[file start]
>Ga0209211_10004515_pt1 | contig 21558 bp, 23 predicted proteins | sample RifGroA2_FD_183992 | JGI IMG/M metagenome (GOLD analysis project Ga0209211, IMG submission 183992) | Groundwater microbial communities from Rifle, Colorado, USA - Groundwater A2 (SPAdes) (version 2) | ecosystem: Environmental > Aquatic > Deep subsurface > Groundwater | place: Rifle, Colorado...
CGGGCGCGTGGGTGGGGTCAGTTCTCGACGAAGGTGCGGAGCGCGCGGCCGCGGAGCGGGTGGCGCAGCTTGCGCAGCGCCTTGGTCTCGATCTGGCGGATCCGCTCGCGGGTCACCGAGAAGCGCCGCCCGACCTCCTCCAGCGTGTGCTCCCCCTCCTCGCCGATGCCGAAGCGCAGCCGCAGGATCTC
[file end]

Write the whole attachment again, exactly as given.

>Ga0209211_10004515_pt1 | contig 21558 bp, 23 predicted proteins | sample RifGroA2_FD_183992 | JGI IMG/M metagenome (GOLD analysis project Ga0209211, IMG submission 183992) | Groundwater microbial communities from Rifle, Colorado, USA - Groundwater A2 (SPAdes) (version 2) | ecosystem: Environmental > Aquatic > Deep subsurface > Groundwater | place: Rifle, Colorado...
CGGGCGCGTGGGTGGGGTCAGTTCTCGACGAAGGTGCGGAGCGCGCGGCCGCGGAGCGGGTGGCGCAGCTTGCGCAGCGCCTTGGTCTCGATCTGGCGGATCCGCTCGCGGGTCACCGAGAAGCGCCGCCCGACCTCCTCCAGCGTGTGCTCCCCCTCCTCGCCGATGCCGAAGCGCAGCCGCAGGATCTC